On Sunday night O Eco and Internews launched InfoAmazonia, a journalism network reporting on the Amazon. InfoAmazonia brings important news and environmental maps from the struggling Amazon Rainforest on issues ranging from deforestation to extractive industries to indigenous issues. Using open data to embed stories in contextual maps, InfoAmazonia aims to contribute to the debate for more sustainable development in a region of global importance.
Gustavo Faleiros, Knight International Journalism Fellow of the International Center for Journalists and initiator of InfoAmazonia, presenting the site
The launch comes three days before the official start of the United Nation’s Conference for Sustainable Development Rio+20, where environmental challenges rank top on the agenda. InfoAmazonia was made possible by the Knight International and the Climate and Development Knowledge Network. We partnered with O Eco and Internews to provide site strategy, build, and cartography, as well as to provide trainings on how to use the site’s tools for local journalists.
The site presents the latest news articles on a map above the fold. News can be browsed in Portuguese, Spanish, and English, reflecting the fact that the Amazon spreads across nine South American countries and is of global interest. The map presents all articles on InfoAmazonia, and selecting a story opens it in the sidebar. The map offers three layers to add critical context to the story, with high resolution geographic data on cities, roads, infrastructure, deforestation, forest fires, oil wells, and mining concessions. Right above the map, news can be filtered by the main contributor sources involved in InfoAmazonia and by news submitted by readers. Right under the map, articles can be browsed in reverse chronological order. All articles, including the map, can be embedded just like a Youtube video.
Here’s a look at the frontpage with news featured above the fold, showing the top news story situated on the map.
A look at deforestation showing forest height (green), long term (yellow hatches) and recent deforestation (yellow areas), and major infrastructure locations playing a role in driving forest destruction.
Expanded legends explain each element on the map in detail and list sources.
This map of fires reveals how fires generally occur in areas with the highest rates of deforestation. The heat map indicates fire frequency, with red dots showing fire events in May and the yellow dots showing major fires in the past 12 years.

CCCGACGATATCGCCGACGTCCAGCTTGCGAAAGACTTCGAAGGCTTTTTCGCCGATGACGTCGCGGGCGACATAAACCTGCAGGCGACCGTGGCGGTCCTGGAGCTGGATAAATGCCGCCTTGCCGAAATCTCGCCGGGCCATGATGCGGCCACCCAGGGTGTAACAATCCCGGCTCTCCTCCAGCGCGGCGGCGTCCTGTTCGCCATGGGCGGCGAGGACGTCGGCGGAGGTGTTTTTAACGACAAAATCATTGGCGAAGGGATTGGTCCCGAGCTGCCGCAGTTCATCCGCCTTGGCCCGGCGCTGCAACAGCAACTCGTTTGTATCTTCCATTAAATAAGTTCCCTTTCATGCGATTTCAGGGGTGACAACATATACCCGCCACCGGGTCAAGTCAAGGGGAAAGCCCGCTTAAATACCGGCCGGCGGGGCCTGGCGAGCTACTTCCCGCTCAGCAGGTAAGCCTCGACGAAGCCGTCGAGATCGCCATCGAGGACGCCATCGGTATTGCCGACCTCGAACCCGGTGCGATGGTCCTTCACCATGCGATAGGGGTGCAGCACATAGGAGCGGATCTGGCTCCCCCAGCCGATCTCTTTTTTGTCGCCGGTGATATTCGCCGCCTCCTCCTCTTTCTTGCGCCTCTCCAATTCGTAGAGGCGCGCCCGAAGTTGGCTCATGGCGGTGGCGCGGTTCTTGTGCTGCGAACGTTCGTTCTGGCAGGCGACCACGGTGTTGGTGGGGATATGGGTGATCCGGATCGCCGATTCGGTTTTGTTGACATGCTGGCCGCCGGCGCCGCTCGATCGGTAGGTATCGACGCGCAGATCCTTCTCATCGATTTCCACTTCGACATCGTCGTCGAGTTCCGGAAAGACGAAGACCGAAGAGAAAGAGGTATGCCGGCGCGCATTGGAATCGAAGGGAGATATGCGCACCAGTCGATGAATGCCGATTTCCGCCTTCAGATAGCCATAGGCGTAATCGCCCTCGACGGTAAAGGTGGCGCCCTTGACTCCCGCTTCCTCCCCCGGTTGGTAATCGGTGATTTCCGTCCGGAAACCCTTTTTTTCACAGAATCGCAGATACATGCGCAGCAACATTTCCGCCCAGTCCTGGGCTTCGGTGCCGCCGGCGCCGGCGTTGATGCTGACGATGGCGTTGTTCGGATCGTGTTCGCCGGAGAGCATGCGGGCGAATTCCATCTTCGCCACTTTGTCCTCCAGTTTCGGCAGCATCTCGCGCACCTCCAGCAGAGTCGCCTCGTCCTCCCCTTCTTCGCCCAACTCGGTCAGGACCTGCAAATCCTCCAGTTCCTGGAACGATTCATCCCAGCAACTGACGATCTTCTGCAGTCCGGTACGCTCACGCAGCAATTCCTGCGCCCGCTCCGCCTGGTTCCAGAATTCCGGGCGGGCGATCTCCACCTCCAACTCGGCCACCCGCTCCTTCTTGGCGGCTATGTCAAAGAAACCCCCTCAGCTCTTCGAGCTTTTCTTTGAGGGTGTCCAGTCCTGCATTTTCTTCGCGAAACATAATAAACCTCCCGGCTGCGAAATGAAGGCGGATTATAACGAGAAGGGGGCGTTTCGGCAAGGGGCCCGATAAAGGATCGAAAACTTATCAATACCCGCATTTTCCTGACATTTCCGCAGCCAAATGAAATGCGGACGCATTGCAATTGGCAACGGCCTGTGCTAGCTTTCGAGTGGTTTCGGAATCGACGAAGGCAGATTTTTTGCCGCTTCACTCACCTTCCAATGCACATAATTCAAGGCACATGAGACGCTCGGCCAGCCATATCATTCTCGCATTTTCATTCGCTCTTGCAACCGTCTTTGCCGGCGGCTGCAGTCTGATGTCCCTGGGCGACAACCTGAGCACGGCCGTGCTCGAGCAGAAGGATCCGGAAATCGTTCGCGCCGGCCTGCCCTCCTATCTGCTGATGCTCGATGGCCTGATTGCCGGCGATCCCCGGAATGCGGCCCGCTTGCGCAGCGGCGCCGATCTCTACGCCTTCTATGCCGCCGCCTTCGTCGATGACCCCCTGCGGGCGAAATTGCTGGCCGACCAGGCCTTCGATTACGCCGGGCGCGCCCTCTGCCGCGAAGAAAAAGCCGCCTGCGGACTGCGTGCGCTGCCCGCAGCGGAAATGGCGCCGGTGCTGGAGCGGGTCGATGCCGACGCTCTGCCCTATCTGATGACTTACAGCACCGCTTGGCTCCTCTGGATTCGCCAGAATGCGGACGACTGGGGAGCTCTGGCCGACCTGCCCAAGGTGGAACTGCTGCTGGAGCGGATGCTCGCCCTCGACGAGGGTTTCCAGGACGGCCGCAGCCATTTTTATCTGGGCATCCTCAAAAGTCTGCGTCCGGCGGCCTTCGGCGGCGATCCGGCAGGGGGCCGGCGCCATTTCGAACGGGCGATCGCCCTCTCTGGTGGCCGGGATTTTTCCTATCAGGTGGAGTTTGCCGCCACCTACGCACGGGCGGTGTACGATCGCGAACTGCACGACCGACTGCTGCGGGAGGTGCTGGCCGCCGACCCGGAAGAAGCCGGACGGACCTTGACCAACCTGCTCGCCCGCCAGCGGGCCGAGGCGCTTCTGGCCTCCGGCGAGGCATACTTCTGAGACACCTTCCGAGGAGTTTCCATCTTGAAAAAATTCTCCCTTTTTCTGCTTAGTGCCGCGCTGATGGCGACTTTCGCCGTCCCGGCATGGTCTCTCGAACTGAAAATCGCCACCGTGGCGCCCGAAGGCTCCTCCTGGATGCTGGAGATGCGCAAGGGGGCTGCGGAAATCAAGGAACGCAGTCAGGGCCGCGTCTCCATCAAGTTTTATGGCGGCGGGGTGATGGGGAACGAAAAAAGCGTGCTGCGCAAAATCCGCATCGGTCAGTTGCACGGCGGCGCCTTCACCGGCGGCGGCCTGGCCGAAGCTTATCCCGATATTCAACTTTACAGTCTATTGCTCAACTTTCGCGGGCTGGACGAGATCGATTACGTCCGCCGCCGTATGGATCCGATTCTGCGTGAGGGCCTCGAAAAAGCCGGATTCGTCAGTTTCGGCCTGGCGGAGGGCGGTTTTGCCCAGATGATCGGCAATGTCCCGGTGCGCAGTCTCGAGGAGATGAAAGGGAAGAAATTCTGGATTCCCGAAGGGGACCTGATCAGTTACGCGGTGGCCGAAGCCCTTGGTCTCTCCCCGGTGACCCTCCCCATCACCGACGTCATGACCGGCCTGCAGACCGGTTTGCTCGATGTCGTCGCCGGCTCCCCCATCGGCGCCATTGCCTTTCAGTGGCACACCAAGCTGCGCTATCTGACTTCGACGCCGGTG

Oil wells and extraction of minerals represent environmental risks in themselves and open the forest to further exploration. Mining concessions are currently conflicting with protected areas, as you can see in this map. The bright green areas are protected areas, the teal blue squares are concessions for mining research, and darker blue areas are exploration and actual extraction concessions.
Anybody can submit
InfoAmazonia calls on its readers and citizen journalists to submit links to related original stories. We use a simple Google form that drops submissions into a spreadsheet, where InfoAmazonia editors review submissions and push them live.
Use the data
A goal of InfoAmazonia is to propagate the use of data to discover and contextualize news stories. Particularly with Brazil opening its data troves, a wealth of data has become available that journalists can fully tap into. InfoAmazonia’s maps use data from Instituto Brasileiro de Geografia e Estatística (IBGE), NASA, Departamento Nacional de Produção Mineral (DNPM), Ministério da Ciência e Tecnologia Brasil, Ministério dos Transportes Brasil, ImazonGeo, and OpenStreetMap. All datasets are listed and linked from the site for convenient access to important datasets.
To help get journalists started working with geographic data, we hosted a training together with Internews, Knight International Center for Journalism and O Eco last weekend here in Rio de Janiero.
Journalist training on geo tools at iBase in Rio de Janeiro on Sunday.
Built with Jekyll and MapBox maps
While the site is highly interactive, we used the Jekyll site generator to avoid expensive dependencies on databases or dynamically server side generated pages. All content is managed in Google spreadsheets, converted to GeoJSON, and built client side. All maps are built with TileMill and hosted on MapBox hosting.